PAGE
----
Gross merchant volume, the total amount of goods sold on all Shopify-run sites, grew 64% from a year earlier, compared with an 81% increase in the same quarter last year.

(Bloomberg)—Shopify Inc.’s halo is fading, with an earnings report that showed two metrics key to measuring growth growth are slowing down.

The Canadian e-commerce company’s stock sank the most in six months Tuesday, despite beating estimates for first-quarter revenue, profit and full-year revenue. Gross merchant volume, the total amount of goods sold on all Shopify-run sites, grew 64% from a year earlier, compared with an 81% increase in the same quarter last year. That metric has become a key number investors zero in on.

Investors also are looking to see how much of Shopify’s revenue comes from larger, more stable merchants rather than lower-paying and more precarious ones. Growth in monthly recurring revenue, a metric that tracks the number of users and the average amount they’re paying, is also slowing down. It increased 57% to $32.5 million compared with growth of 62% in the same period last year.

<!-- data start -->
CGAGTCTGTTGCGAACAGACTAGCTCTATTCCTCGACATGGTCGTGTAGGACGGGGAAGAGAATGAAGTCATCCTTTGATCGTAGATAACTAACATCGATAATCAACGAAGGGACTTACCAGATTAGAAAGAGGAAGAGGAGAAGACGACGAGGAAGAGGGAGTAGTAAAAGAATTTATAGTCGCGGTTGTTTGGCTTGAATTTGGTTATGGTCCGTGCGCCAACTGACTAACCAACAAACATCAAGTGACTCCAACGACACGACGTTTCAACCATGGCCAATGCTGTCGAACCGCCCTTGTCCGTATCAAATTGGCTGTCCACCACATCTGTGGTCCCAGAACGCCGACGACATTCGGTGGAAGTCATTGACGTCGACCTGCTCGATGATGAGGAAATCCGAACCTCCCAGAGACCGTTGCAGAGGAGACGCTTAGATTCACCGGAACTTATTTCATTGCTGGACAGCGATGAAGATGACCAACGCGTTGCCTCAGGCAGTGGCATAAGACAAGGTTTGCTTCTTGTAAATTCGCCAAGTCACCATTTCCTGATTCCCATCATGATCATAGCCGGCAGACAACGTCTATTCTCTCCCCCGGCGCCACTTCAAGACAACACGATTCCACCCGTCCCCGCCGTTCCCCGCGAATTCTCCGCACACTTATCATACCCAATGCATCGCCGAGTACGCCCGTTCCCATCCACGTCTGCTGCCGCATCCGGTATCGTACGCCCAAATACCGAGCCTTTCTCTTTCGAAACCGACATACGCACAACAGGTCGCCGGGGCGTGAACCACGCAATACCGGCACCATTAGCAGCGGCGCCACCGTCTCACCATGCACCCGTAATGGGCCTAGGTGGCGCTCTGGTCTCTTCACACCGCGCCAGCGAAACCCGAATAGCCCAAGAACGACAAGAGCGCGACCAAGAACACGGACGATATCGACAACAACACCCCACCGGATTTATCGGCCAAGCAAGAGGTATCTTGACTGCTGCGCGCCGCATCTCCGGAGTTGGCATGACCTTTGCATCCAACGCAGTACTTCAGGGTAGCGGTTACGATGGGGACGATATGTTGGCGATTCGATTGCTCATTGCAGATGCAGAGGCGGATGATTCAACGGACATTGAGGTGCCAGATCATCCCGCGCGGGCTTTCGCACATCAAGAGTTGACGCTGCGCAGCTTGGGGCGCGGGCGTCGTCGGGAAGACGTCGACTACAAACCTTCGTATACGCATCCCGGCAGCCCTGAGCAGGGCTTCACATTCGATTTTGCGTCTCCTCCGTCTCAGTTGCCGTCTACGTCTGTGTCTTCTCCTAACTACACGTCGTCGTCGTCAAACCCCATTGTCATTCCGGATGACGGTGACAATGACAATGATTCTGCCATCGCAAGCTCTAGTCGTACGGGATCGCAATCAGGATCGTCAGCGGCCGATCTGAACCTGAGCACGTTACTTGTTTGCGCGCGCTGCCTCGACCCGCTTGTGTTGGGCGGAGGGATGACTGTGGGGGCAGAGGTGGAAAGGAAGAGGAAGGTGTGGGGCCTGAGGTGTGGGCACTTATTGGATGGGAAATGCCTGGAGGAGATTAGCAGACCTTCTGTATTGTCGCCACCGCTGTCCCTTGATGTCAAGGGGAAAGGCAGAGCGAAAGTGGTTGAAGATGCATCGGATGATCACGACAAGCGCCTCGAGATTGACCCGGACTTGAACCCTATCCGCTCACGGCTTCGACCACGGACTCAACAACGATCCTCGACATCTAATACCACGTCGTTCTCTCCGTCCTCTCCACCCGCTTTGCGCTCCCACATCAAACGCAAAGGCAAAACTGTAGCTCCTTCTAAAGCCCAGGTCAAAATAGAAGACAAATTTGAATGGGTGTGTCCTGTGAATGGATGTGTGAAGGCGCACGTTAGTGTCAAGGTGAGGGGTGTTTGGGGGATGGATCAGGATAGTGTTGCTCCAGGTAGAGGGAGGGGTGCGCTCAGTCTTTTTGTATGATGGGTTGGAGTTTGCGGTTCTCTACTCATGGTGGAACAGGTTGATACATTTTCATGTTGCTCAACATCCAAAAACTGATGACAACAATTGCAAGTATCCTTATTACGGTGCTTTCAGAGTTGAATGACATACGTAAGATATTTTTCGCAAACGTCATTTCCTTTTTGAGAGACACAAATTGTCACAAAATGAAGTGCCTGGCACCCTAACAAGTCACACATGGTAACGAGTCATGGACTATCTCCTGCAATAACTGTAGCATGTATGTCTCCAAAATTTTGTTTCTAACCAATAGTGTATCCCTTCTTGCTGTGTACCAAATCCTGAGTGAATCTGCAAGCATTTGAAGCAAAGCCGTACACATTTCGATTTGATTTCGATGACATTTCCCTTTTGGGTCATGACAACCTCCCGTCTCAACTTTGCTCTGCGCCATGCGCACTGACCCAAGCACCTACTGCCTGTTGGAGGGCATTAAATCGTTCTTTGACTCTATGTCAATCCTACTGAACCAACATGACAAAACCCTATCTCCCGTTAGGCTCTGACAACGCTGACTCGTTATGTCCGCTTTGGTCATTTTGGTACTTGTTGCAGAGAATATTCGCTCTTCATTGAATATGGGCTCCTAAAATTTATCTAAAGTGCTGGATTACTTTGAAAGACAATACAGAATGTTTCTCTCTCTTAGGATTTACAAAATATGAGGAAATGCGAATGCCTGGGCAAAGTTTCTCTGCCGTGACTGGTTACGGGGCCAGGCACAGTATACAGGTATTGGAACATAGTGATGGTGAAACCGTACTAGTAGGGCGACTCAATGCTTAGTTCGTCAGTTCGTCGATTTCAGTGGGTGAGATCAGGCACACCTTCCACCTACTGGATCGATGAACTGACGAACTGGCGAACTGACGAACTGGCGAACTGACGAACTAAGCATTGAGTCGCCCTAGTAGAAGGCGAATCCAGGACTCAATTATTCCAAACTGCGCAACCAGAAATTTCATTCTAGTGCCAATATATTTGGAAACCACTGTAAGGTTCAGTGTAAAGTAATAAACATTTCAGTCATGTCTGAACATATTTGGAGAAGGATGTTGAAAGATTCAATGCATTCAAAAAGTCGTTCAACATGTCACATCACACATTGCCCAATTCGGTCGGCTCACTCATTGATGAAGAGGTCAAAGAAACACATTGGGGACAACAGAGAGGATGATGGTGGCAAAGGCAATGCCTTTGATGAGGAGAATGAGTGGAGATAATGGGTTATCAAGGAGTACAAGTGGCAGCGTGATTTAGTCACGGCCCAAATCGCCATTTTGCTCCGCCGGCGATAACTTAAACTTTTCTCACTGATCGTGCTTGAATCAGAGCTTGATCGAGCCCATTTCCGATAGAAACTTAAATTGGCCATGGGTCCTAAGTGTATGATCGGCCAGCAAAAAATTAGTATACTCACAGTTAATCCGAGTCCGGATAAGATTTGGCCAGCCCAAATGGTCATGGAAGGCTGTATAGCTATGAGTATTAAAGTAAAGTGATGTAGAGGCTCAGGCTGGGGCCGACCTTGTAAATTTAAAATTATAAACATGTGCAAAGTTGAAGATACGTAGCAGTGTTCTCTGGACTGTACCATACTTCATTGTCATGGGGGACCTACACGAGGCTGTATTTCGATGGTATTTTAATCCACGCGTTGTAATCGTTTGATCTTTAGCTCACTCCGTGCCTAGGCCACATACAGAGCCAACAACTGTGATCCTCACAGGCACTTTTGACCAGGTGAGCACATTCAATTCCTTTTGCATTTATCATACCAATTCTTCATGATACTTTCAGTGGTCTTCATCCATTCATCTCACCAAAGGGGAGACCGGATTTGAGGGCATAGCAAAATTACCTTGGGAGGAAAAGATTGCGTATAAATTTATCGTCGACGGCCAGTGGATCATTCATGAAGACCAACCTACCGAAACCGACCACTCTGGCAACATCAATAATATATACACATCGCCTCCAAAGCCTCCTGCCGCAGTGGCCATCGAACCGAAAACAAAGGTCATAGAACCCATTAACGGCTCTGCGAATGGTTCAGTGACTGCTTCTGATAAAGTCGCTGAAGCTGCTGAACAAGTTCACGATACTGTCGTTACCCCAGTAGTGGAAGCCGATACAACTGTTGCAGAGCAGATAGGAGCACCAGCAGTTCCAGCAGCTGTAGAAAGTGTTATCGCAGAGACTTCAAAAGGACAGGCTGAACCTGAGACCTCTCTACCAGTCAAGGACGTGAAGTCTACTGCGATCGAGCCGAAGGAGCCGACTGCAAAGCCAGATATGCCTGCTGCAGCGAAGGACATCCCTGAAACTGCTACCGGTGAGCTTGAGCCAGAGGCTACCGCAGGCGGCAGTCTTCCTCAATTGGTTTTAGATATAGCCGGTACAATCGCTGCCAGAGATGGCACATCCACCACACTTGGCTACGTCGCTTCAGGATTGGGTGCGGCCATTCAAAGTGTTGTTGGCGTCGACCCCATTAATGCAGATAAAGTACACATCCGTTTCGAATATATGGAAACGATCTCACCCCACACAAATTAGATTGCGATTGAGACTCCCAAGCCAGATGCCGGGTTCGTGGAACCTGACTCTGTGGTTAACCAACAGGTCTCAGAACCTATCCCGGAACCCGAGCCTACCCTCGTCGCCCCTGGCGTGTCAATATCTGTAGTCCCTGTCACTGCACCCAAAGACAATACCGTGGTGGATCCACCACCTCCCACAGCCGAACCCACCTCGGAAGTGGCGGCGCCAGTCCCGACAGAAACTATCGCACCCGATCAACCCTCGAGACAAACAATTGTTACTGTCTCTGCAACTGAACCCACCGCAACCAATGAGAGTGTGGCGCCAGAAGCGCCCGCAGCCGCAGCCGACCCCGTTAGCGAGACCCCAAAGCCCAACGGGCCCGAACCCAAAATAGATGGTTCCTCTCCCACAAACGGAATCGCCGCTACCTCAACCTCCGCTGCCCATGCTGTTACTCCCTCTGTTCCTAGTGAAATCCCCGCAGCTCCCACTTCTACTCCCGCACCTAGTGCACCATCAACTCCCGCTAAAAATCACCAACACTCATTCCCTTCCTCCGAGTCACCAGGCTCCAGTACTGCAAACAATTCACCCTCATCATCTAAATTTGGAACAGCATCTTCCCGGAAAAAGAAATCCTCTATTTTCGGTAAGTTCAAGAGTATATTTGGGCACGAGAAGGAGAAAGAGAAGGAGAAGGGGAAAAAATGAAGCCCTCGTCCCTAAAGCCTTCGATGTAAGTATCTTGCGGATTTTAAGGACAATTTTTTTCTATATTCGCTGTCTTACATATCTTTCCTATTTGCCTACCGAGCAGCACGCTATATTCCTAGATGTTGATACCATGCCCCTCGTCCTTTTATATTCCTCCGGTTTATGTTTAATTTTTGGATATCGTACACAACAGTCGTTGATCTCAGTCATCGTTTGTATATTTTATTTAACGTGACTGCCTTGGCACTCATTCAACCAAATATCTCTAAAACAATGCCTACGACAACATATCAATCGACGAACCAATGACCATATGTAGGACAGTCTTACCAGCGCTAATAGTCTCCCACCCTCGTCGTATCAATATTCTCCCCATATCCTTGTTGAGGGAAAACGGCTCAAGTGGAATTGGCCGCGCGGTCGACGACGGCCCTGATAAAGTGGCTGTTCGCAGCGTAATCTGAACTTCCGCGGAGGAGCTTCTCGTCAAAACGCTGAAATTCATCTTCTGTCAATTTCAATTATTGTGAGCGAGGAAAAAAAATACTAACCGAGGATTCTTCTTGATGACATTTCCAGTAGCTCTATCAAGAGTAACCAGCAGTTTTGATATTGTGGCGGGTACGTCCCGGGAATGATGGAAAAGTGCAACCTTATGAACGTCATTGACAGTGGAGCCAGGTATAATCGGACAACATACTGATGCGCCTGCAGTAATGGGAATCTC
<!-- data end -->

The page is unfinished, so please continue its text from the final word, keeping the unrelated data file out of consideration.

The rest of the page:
Shopify, No. 6 in the 2018 Guide to E-commerce Platforms, has 22 merchant clients in the Internet Retailer Top 1000. BigCommerce—one of Shopify’s top competitors—ranks No. 5 with 25 merchant clients in the Top 1000.

Investors who used to push up the stock after consistent quarterly revenue growth are now diving deeper to look at what kind of users are driving expansion. The shares fell as much as 10%, the most since October, to $119.61.

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The shares had gained 32% so far this year at the close on Monday, rebounding after Left’s Citron Research released a report last year that called Shopify a “ get-rich-quick” scheme that took 12% of the shares in a single day. The shares soon recovered after CEO Tobi Lutke called Left a “troll” and dismissed his accusations.

Despite the concern over future growth, Shopify beat quarterly estimates on most metrics. Revenue was $214.3 million in the three months ended March 31, versus the average analyst estimate of $202.4 million. The Ottawa-based company reported a profit of 4 cents a share, far outstripping the average projection for a loss of 5 cents.

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